Interviews with younger architects and critics, some of whom studied at the Institute, add valuable perspective. Mark Wigley, until recently the dean of Columbia’s Graduate School of Architecture, Planning and Preservation, plays the jester’s role with a wit that enables his perceptive and not always flattering commentary to hit home. Evocative music (if not of the correct period) stitches the segments of the film together and, with scenes of New York City in the 1970s, gives the production a certain Woody Allenesque feel. Agrest’s real ace in the hole is the priceless footage of grainy Super-8 film that she herself shot on site, during Institute functions and dinner parties, which transports the viewer to the time and place. (I wonder what she was thinking, when she shot those home movies, now emanating like time-traveling Twitter: Was she conscious of recording history, or just having fun?) It’s a hoot to see some of the giants of architecture cavorting in their youth. There’s Rem Koolhaas (who wrote Delirious New York while an Institute Fellow) with long hair; Agrest herself, asserting her equality with the boys through body language and style — and if there was any man in the room more handsome than Ken Frampton, I didn’t spot him.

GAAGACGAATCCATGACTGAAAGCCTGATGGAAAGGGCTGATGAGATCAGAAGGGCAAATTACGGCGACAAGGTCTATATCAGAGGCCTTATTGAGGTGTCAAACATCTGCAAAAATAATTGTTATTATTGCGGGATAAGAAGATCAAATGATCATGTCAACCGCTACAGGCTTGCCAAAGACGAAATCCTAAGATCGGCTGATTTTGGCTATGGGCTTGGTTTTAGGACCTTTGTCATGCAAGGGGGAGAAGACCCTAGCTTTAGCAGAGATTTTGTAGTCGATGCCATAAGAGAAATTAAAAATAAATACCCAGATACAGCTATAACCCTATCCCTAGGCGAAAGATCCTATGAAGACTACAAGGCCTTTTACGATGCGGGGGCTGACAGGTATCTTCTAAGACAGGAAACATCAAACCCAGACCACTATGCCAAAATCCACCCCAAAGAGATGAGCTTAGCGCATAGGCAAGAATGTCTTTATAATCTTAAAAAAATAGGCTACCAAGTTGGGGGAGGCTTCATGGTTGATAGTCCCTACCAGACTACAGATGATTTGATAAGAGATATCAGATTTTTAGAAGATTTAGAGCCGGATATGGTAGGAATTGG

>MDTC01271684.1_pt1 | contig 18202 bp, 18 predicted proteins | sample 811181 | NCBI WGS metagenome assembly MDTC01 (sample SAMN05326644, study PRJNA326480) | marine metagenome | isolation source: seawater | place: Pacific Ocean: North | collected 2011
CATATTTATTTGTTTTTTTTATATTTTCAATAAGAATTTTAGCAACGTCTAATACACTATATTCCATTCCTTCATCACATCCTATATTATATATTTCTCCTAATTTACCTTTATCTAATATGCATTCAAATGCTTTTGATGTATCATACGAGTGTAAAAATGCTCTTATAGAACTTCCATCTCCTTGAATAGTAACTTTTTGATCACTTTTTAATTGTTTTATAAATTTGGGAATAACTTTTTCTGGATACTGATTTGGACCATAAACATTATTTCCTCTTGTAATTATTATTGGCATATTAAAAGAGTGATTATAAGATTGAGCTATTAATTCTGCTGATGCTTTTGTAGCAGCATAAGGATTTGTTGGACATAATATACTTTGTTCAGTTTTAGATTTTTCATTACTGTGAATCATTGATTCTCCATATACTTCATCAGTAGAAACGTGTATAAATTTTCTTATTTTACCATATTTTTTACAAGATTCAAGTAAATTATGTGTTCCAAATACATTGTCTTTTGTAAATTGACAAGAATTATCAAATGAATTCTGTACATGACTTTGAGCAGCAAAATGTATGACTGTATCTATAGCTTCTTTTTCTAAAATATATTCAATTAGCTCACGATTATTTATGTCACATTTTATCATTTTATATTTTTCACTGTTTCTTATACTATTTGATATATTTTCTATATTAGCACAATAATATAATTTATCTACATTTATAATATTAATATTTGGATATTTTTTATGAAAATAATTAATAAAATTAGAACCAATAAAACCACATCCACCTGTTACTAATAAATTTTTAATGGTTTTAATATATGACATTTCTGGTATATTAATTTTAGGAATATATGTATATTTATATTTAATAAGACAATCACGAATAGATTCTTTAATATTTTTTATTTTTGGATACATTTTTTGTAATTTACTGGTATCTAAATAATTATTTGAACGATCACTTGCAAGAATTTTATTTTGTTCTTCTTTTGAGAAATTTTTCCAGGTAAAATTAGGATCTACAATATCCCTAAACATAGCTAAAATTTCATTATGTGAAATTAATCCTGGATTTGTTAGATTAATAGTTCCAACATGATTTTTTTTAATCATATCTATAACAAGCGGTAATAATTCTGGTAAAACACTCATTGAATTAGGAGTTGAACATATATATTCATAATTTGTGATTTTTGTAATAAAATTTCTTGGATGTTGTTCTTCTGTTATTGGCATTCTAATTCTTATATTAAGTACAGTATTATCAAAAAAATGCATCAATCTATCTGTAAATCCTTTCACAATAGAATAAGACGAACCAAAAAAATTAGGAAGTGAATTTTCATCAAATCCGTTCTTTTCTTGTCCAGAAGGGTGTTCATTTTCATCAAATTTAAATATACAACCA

During a discussion after a recent screening at Cooper Union, Agrest explained that early on she decided not to impose a narrator onto the film; that she preferred that the interviewees and images tell the story of the Institute. That’s a legitimate creative position, but I’m afraid that as a result her finished product feels a bit short on expository material and consequently leaves much unexplained. I would like to have learned how Fellows were selected, for example, or what, exactly, was the arrangement with the different feeder schools. And the identities and connections of some of the interview subjects are unclear: What roles, for example, did the art dealer Frederieke Taylor and MoMA trustee Barbara Jakobson — both of whom offer great commentary — have at the Institute? 2 One is left with the feeling that the film is a project by and for Institute insiders, who already know these things.